A review of INBAR’s land restoration project in Ethiopia.
INBAR’s technical support of the World Bank ‘Sustainable Land Management Programme’ in Ethiopia came to an end in late 2018. The project constituted one of INBAR’s main initiatives in Ethiopia.
The overall programme aims to reduce land degradation and improve land productivity across selected watersheds in targeted regions of Ethiopia. As a native species to Ethiopia, which has remarkable benefits for land restoration, bamboo was included in the project, and INBAR was chosen as the only provider of technical assistance for this component. Under the oversight of Ethiopia’s Ministry of Agriculture and Livestock Resource (MoALR), for three years INBAR provided technical support in a number of targeted areas, to increase Ethiopia’s bamboo resources, and to transfer knowledge, skills and technology for bamboo seedling production, plantation and livelihoods development.
The project had a number of remarkable achievements, including:
- Creation of site assessments and other technical publications. Six baseline studies were produced for the target micro-watersheds, which identified the main training needs and knowledge gaps which need to be addressed in order to scale up bamboo resource development and use. INBAR also produced a training manual, for use during a number of key training sessions (see below) and a value chain analysis and market assessment of bamboo products in Ethiopia. The latter is an extensive study which identifies marketing gaps for bamboo products, and provides strategic recommendations and policy advice for future bamboo use in the country. The assessment went on to inform the content of bamboo livelihood training conducted in target regions.
- Plans to plant bamboo. With INBAR’s assistance, 10 bamboo afforestation plans were prepared in the years 2017 and 2018. The plans provide technical details and assistance to help build capacity for resource development in these areas. INBAR also helped directly to plant bamboo: over 400 hectares of bamboo were planted between 2017 and 2018.
- Nurturing bamboo resources. Bamboo nurseries are a prerequisite for building bamboo resources in an area. INBAR has strengthened five bamboo nursery sites across the target watersheds, and established an additional nursery. One important side benefit of these nurseries has been their role in training people in bamboo management and propagation techniques, and in raising awareness more generally. INBAR also introduced 12 (non-invasive) bamboo species, picked for their suitability to Ethiopia’s growing conditions, and their socio-economic potential. Finally, INBAR helped facilitate the production of over two million bamboo seedlings, of which a million were taken out for field planting, and the remainder were maintained in bamboo nurseries for further propagation and afforestation.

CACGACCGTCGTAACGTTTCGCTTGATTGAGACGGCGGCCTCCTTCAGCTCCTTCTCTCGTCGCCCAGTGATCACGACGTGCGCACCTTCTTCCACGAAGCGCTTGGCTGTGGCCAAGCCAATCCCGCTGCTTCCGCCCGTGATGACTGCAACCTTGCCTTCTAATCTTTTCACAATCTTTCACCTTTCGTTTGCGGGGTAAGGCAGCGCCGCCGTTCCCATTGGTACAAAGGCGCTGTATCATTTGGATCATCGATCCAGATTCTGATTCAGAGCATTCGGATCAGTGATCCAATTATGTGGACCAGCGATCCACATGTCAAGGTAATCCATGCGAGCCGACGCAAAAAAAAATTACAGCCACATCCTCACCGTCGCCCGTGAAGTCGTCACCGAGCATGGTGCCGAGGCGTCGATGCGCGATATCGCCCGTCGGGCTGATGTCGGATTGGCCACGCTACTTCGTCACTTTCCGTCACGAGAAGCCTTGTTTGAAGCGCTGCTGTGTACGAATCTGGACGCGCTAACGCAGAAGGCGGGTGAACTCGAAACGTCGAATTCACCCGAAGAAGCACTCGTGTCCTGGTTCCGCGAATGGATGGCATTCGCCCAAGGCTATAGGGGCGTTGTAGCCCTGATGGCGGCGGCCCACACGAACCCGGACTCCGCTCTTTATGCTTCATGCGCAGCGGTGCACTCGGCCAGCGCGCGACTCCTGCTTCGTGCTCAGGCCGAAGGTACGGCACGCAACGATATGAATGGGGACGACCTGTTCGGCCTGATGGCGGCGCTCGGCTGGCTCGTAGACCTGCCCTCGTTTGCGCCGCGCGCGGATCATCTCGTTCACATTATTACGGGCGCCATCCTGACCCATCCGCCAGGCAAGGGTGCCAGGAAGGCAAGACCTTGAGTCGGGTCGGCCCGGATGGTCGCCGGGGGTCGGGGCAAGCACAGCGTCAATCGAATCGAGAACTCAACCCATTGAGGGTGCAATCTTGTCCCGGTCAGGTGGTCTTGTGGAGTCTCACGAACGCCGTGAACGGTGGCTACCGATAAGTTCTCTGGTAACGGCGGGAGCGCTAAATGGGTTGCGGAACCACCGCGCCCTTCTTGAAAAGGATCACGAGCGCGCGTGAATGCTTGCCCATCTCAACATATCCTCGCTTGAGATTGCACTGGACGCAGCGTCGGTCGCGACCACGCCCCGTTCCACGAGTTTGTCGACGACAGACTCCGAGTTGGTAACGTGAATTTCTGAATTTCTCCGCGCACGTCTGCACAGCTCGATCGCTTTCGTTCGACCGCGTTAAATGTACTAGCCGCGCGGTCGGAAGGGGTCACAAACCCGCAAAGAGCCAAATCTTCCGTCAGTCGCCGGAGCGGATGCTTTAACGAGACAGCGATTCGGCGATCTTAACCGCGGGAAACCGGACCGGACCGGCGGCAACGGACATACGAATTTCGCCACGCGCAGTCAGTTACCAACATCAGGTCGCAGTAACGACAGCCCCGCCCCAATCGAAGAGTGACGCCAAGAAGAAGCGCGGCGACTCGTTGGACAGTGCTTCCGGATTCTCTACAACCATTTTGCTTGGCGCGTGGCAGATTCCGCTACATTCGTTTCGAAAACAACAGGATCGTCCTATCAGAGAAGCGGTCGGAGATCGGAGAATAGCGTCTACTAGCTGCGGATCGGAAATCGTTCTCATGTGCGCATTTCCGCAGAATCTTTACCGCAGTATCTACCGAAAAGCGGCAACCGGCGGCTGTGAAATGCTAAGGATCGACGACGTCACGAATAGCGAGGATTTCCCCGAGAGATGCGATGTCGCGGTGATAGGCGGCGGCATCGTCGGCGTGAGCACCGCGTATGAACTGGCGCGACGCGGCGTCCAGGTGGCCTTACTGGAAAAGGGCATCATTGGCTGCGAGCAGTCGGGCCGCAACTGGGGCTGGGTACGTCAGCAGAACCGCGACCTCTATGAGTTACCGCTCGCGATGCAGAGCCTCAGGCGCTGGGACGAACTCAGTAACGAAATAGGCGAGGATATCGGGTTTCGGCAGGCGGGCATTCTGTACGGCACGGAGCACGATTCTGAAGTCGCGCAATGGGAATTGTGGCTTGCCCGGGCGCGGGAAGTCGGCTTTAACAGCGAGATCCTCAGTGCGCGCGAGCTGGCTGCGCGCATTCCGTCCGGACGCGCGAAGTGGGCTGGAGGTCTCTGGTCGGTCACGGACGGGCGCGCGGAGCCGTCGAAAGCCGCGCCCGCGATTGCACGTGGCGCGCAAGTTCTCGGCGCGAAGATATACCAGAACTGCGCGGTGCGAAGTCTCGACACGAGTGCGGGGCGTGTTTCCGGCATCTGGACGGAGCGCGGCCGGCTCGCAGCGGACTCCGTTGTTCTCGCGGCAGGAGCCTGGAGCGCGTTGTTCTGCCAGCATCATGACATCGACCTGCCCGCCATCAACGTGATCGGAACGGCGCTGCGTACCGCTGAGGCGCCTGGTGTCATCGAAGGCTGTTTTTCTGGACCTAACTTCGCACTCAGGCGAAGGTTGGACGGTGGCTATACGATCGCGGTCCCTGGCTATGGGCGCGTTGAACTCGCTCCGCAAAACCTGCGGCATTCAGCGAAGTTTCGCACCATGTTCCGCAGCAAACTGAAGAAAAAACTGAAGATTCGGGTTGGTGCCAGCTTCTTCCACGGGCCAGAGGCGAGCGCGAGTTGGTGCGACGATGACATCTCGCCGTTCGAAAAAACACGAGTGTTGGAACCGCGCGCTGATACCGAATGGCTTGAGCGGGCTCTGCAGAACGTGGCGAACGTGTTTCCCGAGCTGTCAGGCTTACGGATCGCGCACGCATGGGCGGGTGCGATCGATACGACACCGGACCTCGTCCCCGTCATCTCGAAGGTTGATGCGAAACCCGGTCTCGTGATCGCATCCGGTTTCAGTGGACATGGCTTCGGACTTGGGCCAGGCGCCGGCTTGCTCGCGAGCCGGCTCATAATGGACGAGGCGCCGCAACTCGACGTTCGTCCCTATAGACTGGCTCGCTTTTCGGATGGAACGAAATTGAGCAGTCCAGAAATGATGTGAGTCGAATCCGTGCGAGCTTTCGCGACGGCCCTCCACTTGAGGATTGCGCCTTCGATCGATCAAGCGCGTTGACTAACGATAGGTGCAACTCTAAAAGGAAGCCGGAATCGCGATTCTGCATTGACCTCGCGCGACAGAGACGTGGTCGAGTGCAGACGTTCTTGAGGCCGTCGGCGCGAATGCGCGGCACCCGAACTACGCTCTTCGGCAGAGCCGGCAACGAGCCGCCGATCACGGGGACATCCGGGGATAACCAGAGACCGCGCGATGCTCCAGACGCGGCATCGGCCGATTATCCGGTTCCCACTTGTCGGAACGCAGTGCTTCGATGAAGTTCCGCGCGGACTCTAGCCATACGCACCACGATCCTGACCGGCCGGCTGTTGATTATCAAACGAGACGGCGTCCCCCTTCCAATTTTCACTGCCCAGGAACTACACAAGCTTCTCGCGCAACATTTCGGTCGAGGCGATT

Introduction of important new techniques, including different means of bamboo vegetative propagation (culm cutting, branch cutting, branch layering, wildlings and offset planting) in all target nurseries.
- Training. Overall, some 1700 beneficiaries were trained on bamboo propagation and sustainable harvesting, as well as product creation. Participants were trained in how to produce a variety of bamboo handicrafts, and have since started working in a model enterprise set up by the government. This business allows them to own a bamboo workshop and benefit from technical support and follow-up requests.
- High-level visits to China. Two high-level bamboo study tours was conducted in China, to introduce Ethiopian policy makers and high-level experts to the benefits of the country’s thriving bamboo sector. In 2017, State Minister to the Ministry of Agriculture and Livestock Resources, Dr. Kaba Urgessa, and Mr. Habtamu Hailu, National Programme Coordinator of the Sustainable Land Management project, visited bamboo regions of China. In November 2018, 15 delegates including Mr. Tefera Tadesse, Director of Natural Resources at MoALR, and regional deputy heads of agricultural offices travelled to China’s Zhejiang and Sichuan provinces. Participants confirm that this close-up introduction to China’s bamboo sector has motivated them to make bamboo a priority for future development.
Overall, the project showcased the importance of bamboo development and technologies transfer. INBAR worked with a large number of partners in the project, including Universities, research centres, private bamboo investors and the Ethiopian Environment, Forest and Climate Change Commission. Their engagement helped raise awareness about bamboo’s usefulness for land restoration, among sectors which had previously not considered the plant.
The Sustainable Land Management project ended in December 2018, but INBAR is expecting to continue its work, under the forthcoming Resilient Landscape and Livelihood Project: an initiative of the Ministry of Agriculture and Livestock Resources which is being supported by the World Bank.